Love the people. Try hard. Care big. Learn what you can. Sleep soundly.
I wonder if this is what we are missing in some of our "data" meetings in schools. Do we have pictures of kids at the table? To start, they are our WHY. They are why we want to be better. That's a big part of our identity as educators. But also, setting goals for improvements is nice, but it's not the work. The work is the small moves made over time that can make a big difference. Too many data meetings sound like, "We need to get these scores up." Well, yeah. We know. But how? And because we don't know what the best strategy or step to take is, we may not take a step.
My challenge to all of us is this: let's remember how much we matter in the lives of our students and their families. Let's show them how much we care with something small. Something that gets us excited to come back to work. Something that gets kids excited about class.
Are you taking your laptop home after work only to realize that you can't bring yourself to take it back out at night? Even though you're daunted by that to-do list? Do you find yourself quietly or not so quietly judging others more frequently, blaming, and complaining about matters that didn't used to get to you as much? Are you perpetually tired? Is it difficult to get up in the morning?
How might we shift our school environments to become places where student talk occurs at a higher volume than educator talk? Where we as adults become more focused on learning facilitation and cultivating environments?
I have never regretted visiting a teacher's classroom. Ever. Want to be filled with hope for the future? Spend time around teachers and students.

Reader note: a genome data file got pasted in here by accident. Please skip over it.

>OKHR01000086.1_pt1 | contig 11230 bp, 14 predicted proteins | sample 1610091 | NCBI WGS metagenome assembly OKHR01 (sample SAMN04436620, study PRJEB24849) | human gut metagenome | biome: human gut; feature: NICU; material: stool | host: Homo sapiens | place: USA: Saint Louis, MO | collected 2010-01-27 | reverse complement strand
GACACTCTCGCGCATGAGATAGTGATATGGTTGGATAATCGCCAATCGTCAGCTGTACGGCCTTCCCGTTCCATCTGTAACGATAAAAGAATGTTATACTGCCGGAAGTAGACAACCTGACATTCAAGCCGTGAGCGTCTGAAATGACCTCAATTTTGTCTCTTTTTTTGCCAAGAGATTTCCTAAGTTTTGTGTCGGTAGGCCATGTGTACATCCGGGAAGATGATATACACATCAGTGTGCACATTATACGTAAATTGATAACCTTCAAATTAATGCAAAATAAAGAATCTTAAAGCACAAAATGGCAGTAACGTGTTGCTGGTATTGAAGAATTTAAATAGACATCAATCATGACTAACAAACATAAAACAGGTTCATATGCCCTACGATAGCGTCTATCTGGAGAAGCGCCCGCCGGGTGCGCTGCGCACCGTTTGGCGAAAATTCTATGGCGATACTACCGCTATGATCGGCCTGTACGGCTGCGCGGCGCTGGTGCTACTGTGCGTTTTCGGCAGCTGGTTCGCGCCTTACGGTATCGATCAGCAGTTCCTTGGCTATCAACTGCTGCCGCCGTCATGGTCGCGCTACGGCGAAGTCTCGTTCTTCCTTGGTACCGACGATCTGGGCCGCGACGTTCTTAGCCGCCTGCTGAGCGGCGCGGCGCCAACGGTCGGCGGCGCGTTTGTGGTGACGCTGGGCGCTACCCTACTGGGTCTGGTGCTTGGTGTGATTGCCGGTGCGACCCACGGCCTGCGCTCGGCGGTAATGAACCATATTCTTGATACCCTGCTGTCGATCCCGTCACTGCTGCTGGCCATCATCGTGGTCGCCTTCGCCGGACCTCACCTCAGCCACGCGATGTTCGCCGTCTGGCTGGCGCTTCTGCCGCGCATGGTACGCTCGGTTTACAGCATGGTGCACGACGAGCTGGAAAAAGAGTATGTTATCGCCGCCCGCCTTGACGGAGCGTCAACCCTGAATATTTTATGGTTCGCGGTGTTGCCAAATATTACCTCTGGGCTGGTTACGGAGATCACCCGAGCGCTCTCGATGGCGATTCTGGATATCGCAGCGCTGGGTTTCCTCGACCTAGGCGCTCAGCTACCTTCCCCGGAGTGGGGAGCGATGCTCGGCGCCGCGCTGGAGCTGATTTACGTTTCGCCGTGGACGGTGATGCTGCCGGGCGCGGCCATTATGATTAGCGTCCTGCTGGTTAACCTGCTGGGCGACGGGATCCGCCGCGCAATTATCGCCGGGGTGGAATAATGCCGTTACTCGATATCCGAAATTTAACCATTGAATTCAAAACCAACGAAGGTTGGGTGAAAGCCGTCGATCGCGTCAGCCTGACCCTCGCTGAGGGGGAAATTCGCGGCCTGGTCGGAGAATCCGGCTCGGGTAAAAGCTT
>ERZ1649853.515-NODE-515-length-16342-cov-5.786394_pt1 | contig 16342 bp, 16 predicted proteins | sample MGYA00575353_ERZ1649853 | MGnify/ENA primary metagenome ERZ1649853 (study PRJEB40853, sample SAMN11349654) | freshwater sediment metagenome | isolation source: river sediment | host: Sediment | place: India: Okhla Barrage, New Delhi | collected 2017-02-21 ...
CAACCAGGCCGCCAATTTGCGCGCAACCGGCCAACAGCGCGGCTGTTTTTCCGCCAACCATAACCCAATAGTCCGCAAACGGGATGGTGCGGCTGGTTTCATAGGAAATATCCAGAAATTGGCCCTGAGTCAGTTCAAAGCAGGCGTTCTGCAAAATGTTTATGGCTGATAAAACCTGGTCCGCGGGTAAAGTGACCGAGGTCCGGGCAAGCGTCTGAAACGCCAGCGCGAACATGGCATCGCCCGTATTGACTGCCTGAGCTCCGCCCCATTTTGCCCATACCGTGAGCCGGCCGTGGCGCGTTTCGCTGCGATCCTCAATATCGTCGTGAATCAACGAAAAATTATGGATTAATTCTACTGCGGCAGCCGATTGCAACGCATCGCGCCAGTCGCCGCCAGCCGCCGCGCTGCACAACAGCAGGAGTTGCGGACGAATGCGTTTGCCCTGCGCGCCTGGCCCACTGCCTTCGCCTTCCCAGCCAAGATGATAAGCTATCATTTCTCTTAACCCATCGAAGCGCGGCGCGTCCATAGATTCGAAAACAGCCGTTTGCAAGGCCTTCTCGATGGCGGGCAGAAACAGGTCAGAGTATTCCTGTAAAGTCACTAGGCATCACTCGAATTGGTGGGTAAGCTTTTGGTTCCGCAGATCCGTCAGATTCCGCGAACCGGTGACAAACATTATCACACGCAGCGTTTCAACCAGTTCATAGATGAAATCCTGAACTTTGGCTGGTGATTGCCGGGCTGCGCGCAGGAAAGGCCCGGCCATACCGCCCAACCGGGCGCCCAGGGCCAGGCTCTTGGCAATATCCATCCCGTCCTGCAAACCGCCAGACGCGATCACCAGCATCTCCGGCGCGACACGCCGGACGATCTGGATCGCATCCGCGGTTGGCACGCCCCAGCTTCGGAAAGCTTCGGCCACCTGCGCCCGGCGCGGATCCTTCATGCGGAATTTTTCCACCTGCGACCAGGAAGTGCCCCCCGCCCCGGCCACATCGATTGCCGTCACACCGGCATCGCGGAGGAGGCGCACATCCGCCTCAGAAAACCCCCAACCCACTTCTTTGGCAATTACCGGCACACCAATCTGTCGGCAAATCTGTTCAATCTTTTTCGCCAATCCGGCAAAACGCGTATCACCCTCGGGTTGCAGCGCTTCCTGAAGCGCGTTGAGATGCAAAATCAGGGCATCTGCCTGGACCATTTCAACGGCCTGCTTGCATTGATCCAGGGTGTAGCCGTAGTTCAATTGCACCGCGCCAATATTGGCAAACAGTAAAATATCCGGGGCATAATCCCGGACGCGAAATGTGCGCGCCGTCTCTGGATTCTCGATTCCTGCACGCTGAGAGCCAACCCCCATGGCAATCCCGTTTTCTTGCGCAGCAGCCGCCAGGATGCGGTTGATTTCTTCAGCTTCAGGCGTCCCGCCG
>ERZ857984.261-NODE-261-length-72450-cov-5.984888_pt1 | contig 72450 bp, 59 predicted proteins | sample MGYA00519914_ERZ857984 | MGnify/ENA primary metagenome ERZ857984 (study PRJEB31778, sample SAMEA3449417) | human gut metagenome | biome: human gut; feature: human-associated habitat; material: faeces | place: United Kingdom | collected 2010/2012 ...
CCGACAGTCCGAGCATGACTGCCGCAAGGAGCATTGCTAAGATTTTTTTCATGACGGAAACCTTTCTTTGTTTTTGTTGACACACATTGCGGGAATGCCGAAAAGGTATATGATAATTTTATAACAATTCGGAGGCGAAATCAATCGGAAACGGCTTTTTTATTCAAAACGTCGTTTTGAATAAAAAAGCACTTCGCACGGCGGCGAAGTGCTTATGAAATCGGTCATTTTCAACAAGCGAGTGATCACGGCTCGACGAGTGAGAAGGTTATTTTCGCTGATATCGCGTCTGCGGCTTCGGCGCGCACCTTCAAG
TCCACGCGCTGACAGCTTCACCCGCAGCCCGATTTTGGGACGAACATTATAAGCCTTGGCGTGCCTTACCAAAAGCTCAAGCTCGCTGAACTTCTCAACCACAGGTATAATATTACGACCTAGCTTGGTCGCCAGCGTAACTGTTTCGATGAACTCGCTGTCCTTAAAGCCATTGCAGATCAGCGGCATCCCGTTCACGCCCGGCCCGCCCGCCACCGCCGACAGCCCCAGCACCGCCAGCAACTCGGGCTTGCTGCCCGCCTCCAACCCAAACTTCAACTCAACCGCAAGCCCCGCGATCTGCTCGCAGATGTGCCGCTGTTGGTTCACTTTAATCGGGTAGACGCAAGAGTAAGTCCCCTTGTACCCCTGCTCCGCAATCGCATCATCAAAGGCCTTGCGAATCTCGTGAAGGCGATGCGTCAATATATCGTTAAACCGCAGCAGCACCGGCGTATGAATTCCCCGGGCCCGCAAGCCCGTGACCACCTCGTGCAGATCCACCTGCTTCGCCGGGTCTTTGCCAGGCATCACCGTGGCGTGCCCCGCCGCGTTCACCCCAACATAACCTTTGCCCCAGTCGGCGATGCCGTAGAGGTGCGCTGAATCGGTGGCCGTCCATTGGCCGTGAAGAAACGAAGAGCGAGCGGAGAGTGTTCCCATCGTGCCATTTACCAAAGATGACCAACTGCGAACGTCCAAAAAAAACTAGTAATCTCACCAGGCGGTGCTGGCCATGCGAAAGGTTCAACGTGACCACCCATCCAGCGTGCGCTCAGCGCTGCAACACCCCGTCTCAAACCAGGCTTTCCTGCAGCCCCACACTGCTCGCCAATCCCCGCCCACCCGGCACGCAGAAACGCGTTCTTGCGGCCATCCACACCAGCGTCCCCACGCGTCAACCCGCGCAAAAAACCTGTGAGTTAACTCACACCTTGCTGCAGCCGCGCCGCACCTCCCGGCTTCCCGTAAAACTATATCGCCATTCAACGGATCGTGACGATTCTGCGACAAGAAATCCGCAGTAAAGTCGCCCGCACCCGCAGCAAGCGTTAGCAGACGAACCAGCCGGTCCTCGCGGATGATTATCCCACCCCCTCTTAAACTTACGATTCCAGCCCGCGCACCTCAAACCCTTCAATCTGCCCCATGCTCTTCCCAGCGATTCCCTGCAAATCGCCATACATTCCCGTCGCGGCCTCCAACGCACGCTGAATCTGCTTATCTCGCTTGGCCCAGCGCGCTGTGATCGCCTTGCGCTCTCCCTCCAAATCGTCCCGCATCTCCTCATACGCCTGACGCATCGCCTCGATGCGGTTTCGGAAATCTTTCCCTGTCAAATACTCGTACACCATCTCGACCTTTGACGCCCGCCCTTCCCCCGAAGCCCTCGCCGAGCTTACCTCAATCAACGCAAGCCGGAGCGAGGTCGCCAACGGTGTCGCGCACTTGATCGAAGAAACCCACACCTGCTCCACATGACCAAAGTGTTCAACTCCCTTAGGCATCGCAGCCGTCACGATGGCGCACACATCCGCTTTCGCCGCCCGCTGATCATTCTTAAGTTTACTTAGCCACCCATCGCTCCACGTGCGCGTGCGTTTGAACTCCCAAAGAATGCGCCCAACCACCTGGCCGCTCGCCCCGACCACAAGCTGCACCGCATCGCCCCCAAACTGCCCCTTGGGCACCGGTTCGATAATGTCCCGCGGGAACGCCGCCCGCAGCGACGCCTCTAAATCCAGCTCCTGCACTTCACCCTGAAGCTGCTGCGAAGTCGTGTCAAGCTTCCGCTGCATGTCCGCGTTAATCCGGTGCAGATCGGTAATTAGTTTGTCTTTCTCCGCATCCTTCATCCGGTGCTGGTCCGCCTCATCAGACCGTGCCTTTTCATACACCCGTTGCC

But you know what feels awesome? Finally deciding not to be awesome at everything. Because what happens is this: those things that we care about deeply, our strengths, the things that light us up on the inside, those things get better. Those things get stronger. We get stronger.
The more our brain experiences something the more it wants what it knows. So, if we fill our brains and our air time with complaints, our brain will want to keep doing it. If we fill our brains with the good stuff, our brains will continue to want to see the good. It doesn't mean we ignore what's hard. It doesn't mean we can't talk about what's hard. It means that for our sake and the sake of others, we don't live there for too long. That's all.
What might it look like to become deeply curious about the sense of agency that educators and students have in our schools?
And feeling better right now is golden. We need to find ways to feel better. Because when I give myself a pause, and when I'm feeling better, then I can get deeply curious. About the world around me, about why things are or are not happening - and getting curious and asking good questions is a big part of discovering how we can make things better.